On average, an electron can travel only 39 nanometers in pure, bulk copper at room temperature before it is scattered by thermal vibrations of the copper atoms. But, as the dimensions of the wiring shrink, additional scattering by surfaces and grain boundaries within the metal lead to undesirable increases in resistivity. The NIST/GWU computer program, described in a recent paper in Microelectronics Reliability,* enables users to examine how these additional mechanisms alter the resistivity of the thin, narrow metal lines that make up the circuit wiring.
As described in the journal article, NIST researchers used the simulation program to demonstrate that, at critical nanoscale dimensions, electron scattering from surfaces and grain boundaries have effects that are interdependent. This interdependence could not be predicted using methods previously available. The finding has implications for both achievable circuit speed and electrical measurements of the dimensions of thin, narrow lines.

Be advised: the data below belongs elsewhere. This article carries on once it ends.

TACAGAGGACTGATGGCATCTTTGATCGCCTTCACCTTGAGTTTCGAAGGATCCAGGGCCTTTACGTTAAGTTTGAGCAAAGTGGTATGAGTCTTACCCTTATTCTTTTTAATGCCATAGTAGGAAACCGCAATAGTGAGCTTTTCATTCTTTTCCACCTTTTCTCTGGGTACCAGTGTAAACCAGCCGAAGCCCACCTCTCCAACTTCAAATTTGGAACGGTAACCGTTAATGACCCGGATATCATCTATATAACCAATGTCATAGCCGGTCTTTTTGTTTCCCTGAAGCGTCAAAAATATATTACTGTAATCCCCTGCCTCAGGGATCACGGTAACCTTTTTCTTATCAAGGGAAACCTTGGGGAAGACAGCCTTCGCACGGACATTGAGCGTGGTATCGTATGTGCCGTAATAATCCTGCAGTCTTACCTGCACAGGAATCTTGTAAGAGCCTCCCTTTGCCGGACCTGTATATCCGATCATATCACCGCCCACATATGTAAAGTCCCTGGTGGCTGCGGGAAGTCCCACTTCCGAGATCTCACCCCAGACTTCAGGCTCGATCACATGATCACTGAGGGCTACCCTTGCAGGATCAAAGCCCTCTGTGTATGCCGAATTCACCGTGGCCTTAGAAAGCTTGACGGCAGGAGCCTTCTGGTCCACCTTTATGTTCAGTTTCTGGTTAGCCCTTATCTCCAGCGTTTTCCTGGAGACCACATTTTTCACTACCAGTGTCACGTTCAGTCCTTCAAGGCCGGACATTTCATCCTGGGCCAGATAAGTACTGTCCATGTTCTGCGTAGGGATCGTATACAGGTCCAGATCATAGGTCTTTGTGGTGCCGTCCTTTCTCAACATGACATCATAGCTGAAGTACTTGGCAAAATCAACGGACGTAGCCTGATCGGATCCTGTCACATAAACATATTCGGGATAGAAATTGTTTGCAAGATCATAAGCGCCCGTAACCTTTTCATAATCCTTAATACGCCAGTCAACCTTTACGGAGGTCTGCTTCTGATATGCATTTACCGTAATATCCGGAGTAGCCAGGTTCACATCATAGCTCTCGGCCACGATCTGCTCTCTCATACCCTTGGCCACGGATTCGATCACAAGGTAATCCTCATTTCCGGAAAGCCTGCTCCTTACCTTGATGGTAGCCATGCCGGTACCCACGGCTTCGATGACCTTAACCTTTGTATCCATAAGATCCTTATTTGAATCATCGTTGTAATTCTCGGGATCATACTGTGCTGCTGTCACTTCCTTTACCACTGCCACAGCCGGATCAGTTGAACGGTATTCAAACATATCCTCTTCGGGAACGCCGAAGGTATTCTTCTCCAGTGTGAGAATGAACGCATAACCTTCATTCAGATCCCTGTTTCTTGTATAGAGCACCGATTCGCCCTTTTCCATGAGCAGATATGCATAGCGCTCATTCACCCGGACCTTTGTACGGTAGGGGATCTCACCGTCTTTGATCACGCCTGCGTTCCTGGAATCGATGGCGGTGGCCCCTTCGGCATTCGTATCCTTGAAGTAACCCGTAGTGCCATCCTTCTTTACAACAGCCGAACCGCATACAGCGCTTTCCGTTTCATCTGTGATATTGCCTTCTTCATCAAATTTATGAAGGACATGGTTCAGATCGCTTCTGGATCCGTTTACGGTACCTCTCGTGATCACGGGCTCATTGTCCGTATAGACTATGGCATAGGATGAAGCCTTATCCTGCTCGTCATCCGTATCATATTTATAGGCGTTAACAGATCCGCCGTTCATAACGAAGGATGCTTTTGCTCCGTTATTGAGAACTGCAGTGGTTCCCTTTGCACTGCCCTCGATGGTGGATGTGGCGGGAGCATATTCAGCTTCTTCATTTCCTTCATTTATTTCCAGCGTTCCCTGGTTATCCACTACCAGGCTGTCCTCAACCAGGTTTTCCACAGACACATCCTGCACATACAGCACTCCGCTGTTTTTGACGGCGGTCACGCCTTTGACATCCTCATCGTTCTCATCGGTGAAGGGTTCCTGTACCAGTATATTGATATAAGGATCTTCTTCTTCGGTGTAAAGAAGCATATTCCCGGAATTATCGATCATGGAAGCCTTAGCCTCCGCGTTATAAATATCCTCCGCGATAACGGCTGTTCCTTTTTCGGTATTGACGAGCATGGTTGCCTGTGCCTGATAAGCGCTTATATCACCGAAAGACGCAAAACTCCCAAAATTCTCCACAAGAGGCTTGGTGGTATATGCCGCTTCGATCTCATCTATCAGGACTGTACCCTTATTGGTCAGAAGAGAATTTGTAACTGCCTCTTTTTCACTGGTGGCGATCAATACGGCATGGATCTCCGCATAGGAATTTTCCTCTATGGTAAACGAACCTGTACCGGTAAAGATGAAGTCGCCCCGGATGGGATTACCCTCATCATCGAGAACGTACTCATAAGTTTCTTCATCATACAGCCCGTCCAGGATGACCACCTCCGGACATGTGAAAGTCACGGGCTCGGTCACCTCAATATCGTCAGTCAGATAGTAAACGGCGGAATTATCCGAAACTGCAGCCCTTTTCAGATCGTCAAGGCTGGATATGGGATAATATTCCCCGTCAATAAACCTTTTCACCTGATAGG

For information about obtaining the software code and a forthcoming NIST technical report on the project, contact Richard Allen at (301) 975-5026 or firstname.lastname@example.org.
* A.E. Yarimbiyik, H.A. Schafft, R.A. Allen, M.E. Zaghloul, D.L. Blackburn. 2005. Modeling and simulation of resistivity of nanometer scale copper. Microelectronics Reliability. Posted online Dec.19.
Last reviewed: By John M. Grohol, Psy.D. on 21 Feb 2009
Published on PsychCentral.com. All rights reserved.